As we continued our long, steady march up the volcano, groups of hikers began to turn around and go back down. What a sad feeling to see people turning away without getting to reach the summit. But it was also a reminder of how tough and challenging the trek would be and that fired me up to keep going, step by step.
By the time I hit the three hour (roughly halfway point) in the hike, I knew I would make the summit. I felt good, I had a rhythm, and three more hours didn’t seem so bad. At about 4:30 a.m. I hit a wall and asked Julian to stop for a moment. He said no and that we had to climb for a few minutes more but I could barely keep going. The only thing that got me to the next stopping point was Julian’s constant tugging on our safety line to keep my feet moving. I almost collapsed when we stopped and desperately needed to eat some chocolate to pick my energy levels up as they had dropped dangerously low. I spent a good ten minutes sitting there trying to force frozen chocolate into my system (you’d think it would be easy but I just couldn’t bring myself to eat any. It didn’t melt in your mouth very well because of the cold). Finally we got back up and continued on.
Shortly after that, I experienced one of the most terrifying moments of my life when in the pre-dawn glow I first heard, then felt, and finally saw an avalanche of snow and ice no further than 100 meters to my left. I’d like to say it was incredible and awesome, but really, it was more terrifying than anything. The volcano does not care that you’re on it and there would have been no escape from this avalanche if we had been any closer, or if it set off snow and ice near us. In 1996 there was an avalanche that killed 13 climbers and buried more in the Refugio. A scary reminder of how ruthless nature can be. My guide thought it was amazing and whooped up to another guide about it. They’re crazy!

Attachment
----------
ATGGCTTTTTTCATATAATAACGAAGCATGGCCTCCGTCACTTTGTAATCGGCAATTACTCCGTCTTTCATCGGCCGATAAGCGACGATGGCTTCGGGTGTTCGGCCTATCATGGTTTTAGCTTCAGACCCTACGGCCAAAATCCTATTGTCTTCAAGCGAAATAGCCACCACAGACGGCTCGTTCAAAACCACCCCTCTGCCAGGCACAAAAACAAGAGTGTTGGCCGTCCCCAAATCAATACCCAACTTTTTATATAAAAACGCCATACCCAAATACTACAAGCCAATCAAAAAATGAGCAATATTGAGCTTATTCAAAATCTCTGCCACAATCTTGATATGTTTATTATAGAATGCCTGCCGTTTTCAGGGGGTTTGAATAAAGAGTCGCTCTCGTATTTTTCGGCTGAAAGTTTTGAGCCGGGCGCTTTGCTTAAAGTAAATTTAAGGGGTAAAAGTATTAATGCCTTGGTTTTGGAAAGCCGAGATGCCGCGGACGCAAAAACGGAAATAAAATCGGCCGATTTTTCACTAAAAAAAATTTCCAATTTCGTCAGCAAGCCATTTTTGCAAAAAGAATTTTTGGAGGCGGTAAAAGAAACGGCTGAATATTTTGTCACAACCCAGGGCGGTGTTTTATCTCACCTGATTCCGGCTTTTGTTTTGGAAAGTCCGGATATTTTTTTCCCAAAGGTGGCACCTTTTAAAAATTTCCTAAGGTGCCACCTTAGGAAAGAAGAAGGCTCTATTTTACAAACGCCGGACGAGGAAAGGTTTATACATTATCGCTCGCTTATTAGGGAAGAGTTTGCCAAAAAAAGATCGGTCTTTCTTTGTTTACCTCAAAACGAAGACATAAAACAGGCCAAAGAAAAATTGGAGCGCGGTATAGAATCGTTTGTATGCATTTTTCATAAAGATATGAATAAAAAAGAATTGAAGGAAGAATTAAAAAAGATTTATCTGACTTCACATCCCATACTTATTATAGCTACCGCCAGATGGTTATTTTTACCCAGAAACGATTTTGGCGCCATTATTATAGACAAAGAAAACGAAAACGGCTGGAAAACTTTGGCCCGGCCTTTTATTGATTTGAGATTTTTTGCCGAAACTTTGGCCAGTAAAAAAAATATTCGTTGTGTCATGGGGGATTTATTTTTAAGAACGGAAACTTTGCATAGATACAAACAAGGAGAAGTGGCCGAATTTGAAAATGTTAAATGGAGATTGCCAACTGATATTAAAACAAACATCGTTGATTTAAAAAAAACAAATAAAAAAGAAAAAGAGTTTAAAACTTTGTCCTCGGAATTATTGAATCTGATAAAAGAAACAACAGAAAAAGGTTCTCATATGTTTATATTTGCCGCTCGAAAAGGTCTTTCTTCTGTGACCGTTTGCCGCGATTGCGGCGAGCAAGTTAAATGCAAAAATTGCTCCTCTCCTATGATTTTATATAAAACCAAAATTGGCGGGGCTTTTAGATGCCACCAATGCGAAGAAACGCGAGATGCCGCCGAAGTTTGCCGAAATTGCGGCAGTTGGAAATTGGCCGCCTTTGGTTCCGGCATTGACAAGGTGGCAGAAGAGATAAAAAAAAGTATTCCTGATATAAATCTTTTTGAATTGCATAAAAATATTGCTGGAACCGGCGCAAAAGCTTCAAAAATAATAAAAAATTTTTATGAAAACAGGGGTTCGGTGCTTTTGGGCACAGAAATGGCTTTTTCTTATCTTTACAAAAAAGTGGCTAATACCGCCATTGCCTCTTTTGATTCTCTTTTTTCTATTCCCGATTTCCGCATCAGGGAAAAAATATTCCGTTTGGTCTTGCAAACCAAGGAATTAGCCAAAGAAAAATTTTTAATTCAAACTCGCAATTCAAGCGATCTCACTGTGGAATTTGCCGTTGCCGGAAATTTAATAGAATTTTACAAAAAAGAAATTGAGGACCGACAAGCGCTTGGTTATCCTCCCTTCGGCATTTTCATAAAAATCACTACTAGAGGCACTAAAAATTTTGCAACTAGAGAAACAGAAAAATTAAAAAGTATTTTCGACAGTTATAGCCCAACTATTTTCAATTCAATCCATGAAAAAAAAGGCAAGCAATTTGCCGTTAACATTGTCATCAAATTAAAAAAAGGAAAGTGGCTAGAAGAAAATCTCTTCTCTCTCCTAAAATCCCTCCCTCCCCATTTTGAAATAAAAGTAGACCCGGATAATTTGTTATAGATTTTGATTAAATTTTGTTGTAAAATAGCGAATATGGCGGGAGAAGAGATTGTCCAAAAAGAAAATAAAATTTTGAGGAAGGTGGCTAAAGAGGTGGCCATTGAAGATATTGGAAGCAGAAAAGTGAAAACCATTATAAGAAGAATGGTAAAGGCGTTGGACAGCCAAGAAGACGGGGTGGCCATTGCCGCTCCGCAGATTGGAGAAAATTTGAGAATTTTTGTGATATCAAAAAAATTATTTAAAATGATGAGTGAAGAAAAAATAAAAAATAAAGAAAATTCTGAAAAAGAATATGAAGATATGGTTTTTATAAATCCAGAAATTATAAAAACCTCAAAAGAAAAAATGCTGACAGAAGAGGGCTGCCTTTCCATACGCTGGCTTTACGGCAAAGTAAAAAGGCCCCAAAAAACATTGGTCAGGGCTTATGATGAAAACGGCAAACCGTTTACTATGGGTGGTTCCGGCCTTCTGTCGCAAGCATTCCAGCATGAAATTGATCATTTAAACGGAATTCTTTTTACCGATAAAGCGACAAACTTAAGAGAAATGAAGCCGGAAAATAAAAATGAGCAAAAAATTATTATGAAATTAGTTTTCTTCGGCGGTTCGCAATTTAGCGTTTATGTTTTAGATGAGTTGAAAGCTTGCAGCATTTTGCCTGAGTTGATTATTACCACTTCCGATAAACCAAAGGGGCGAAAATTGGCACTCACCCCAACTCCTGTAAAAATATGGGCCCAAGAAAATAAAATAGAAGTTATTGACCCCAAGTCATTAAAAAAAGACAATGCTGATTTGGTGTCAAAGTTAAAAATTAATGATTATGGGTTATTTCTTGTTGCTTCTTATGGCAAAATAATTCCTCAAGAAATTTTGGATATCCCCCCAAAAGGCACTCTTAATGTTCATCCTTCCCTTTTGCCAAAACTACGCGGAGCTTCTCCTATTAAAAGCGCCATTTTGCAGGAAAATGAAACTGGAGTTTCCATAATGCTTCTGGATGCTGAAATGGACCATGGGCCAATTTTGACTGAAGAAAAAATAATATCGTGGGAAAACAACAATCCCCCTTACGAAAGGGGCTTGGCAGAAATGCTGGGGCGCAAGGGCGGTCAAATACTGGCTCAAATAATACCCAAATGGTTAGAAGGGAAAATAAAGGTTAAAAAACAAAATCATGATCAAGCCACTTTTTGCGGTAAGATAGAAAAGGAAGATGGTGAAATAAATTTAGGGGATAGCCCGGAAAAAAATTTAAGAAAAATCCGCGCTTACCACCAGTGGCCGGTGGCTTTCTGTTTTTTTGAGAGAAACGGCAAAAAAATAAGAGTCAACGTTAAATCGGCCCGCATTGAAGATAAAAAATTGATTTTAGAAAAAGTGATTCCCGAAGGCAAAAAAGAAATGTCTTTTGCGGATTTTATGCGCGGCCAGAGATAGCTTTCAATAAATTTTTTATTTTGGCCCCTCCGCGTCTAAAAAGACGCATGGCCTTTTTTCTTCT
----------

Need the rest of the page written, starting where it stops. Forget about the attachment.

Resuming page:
After that we spent the next hour and a half on the steepest section of the climb right before the summit. The only thing to keep me going and motivated was the lightening of everything around me with the beginning of sunrise and the ability to see the summit above us. It was no longer pin-prick lights of the other trekkers; the summit was becoming a real, tangible location to reach. Slowly and steadily we all grouped up and pushed on. Up, up, and more up, with more snow to climb over.
Finally, at about 6:30 in the morning I reached the summit of Cotopaxi and was rewarded with one of the most amazing views I have seen in my entire life. You could gaze for hundreds of kilometers in every direction. There were no clouds to block the view and the Altiplano below was absolutely stunning. I took many photos but they just can’t describe the actual view with the emotions, the exhaustion, and the effort it took to reach the top. It literally brought me to tears. Everyone was celebrating and congratulating each other, which just added to the incredible accomplishment we had all achieved.